At least one health professional quit in part because of concerns that practices in the unit could invite disciplinary action by the employee's professional body.

Thompson insists doctors who work there are free to make whatever treatment decisions they consider appropriate.

But he does acknowledge MTC's policy is to wean inmates off diazepine, a controversial sedative that is used to treat anxiety and other conditions and is often abused. The firm considers the policy crucial to getting the offenders on a more positive track in life. It would also slash drug costs.

Thompson also acknowledges nurses do sometimes consult with a First Correctional Medical doctor in Arizona, but says the physician they deal with is licensed to practice in Canada.
Lewis, the ombudsman, says he has heard about that practice and was taking a close look at the jail's medical services.

"I'm not suggesting scandal, [but] we're very much interested in whether inmates across the board are receiving the care that at least a public institution would give them," he says.

"We have some areas that we think require some compliance."

Inmates say the overworked medical staff can be neglectful, too.

When Ryan Skillen arrived at the super jail, close to 100 stitches were virtually all that held together his hand, severely damaged after he set off a homemade pipe bomb in a botched suicide attempt.
Skillen, 24, came with instructions from the surgeon that his dressing be changed every day. It was, however, six days before anyone bothered to apply a new bandage. By then, infection had set in.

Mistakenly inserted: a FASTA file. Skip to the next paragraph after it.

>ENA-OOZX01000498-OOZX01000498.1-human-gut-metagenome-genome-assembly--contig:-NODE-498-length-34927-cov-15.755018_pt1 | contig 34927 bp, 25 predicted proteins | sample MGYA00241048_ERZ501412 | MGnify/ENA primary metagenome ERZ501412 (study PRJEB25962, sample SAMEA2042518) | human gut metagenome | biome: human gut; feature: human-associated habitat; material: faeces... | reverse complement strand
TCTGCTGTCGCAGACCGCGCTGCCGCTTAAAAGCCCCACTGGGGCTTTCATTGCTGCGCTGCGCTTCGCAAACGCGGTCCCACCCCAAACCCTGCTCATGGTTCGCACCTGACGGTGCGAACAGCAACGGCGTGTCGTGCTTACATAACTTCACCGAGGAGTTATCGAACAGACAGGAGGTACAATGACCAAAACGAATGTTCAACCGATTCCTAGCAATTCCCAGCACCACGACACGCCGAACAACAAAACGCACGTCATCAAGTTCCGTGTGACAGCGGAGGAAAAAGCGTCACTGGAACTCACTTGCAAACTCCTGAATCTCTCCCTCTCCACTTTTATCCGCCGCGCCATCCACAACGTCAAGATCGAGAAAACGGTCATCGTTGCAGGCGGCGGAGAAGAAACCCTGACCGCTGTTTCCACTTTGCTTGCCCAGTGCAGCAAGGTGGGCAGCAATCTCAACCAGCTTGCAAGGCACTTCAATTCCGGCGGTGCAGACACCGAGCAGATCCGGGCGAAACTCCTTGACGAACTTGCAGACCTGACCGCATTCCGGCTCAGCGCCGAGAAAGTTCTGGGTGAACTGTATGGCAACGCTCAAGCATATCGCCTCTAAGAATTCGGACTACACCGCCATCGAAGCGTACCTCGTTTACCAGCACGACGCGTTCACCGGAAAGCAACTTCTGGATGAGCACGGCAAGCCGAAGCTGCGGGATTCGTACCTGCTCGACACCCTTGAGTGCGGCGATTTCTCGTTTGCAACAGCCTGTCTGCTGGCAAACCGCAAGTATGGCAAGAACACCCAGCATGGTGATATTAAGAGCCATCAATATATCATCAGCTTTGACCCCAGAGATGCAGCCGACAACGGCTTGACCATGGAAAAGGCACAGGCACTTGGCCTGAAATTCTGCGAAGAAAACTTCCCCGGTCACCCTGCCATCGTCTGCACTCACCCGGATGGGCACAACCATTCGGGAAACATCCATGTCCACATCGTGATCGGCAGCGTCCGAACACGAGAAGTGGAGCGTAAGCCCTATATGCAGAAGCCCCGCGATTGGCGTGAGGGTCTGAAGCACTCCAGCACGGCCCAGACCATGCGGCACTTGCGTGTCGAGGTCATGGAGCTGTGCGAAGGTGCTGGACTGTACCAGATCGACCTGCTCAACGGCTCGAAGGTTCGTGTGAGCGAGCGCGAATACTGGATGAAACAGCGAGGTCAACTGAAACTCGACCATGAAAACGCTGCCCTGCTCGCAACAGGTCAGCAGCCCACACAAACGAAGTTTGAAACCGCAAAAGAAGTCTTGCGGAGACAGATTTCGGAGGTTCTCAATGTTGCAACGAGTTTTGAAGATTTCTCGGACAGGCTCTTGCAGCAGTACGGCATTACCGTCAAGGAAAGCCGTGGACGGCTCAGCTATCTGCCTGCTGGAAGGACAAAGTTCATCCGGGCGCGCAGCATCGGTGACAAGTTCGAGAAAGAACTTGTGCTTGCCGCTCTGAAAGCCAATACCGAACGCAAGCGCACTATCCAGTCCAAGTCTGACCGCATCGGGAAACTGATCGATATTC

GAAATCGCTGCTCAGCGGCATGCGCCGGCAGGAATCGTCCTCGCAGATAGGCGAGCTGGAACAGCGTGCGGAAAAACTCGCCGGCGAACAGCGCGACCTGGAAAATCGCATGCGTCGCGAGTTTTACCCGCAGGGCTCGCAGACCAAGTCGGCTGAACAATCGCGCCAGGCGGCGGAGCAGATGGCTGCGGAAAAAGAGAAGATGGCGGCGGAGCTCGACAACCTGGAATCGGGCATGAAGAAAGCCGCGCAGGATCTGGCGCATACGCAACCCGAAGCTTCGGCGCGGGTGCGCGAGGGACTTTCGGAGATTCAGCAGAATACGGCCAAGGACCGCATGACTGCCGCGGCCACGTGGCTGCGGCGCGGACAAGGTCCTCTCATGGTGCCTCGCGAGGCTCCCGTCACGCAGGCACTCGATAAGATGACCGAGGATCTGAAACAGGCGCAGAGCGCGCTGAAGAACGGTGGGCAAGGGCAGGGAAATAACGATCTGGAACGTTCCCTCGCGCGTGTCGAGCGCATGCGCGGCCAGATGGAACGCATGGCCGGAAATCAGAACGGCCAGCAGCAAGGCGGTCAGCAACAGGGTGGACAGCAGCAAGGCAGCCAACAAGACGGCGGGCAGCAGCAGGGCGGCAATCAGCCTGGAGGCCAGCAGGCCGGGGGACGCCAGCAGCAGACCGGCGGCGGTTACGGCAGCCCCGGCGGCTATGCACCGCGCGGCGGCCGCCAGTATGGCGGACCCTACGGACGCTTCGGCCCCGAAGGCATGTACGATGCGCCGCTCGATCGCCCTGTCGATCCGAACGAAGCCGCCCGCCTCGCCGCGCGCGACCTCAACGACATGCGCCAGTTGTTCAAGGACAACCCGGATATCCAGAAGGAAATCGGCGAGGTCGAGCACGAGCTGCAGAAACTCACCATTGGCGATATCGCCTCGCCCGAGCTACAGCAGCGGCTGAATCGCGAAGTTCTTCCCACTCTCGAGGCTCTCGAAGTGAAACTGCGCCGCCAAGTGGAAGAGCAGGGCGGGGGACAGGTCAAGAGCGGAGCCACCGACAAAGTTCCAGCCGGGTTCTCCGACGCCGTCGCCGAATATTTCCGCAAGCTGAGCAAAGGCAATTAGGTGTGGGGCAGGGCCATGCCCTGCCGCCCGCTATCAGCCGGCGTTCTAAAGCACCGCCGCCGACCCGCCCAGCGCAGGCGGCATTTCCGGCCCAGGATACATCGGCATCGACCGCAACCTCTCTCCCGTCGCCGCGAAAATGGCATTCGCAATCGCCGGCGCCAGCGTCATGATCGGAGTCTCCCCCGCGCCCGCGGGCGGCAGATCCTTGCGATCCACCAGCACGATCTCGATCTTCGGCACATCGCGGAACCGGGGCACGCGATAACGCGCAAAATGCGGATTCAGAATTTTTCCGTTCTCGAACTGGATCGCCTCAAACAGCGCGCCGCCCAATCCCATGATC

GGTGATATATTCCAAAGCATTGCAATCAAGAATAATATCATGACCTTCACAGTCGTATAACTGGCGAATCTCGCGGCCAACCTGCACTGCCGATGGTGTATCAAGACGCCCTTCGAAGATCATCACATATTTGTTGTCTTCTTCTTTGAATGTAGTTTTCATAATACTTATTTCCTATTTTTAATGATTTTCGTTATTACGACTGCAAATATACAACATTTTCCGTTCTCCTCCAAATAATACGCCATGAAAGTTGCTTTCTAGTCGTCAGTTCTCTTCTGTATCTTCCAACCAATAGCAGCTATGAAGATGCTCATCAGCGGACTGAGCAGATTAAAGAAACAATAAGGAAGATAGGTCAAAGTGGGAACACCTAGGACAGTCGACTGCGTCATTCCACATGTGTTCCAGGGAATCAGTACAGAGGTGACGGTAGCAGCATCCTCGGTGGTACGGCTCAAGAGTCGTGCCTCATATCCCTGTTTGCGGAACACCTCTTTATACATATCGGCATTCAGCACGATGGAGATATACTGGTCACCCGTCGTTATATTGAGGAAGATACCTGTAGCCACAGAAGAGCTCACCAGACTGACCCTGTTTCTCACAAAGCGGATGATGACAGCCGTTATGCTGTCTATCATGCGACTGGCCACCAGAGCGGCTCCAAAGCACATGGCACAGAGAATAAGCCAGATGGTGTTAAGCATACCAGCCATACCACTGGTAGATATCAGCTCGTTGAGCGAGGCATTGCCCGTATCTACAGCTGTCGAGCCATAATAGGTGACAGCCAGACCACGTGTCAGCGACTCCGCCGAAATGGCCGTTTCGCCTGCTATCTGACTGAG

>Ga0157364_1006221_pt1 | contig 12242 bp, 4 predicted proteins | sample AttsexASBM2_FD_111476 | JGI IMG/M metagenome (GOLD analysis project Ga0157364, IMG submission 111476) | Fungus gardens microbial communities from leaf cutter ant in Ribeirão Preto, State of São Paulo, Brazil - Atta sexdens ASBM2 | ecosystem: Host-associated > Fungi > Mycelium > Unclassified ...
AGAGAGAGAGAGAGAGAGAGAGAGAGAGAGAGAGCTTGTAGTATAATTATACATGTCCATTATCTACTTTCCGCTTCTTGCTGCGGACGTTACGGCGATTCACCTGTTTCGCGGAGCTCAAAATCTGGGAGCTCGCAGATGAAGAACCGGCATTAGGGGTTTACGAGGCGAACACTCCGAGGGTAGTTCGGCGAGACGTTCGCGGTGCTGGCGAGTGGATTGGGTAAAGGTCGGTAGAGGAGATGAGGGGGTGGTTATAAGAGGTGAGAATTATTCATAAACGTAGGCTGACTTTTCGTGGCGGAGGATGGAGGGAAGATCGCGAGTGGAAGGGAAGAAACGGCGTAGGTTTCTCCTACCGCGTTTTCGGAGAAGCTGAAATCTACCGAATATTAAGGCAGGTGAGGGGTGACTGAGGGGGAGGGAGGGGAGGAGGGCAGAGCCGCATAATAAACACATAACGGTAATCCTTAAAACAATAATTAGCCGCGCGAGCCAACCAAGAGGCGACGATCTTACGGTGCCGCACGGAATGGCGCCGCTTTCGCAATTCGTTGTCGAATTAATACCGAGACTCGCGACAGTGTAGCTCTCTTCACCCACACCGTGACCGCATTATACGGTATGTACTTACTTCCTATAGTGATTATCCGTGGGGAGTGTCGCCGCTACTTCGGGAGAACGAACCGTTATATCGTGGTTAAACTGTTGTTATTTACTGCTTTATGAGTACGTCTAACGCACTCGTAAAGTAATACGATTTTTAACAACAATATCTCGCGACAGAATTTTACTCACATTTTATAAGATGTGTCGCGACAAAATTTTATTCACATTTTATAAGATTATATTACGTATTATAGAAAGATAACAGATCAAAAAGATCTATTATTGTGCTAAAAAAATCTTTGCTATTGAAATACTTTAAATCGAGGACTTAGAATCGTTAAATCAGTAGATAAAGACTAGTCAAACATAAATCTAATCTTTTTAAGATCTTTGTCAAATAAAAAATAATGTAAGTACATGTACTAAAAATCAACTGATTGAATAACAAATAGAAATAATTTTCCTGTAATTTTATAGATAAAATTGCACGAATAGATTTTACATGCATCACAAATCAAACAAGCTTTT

He also complains the health-care unit cells had no beds -- just mats on the floor -- and no tables or chairs bolted to the floor, as do the regular cells. Skillen said a guard told him the setup was a deliberate attempt to discourage malingerers from feigning illness to get into cushier surroundings.

A doctor at the jail told Mike Abbott, charged with taking part in a wild bush-party fight, that he probably had a concussion. But no further action was taken. A month later, his mother, Debbie, was talking to him on the phone when he collapsed with a grand mal seizure, she says.

Only weeks later did he get a CAT scan, which gave him a clean bill of health.

Thompson says he has investigated every complaint and found no evidence of shoddy medical care.

Inmates do not seem convinced, and are now planning a jail-wide riot, secretly passing messages between pods while being escorted to other parts of the prison or using go-betweens on the outside, says one offender.

Guards are worried.

"We always live with the thought that it could happen again," says one, "and wonder what to expect next time."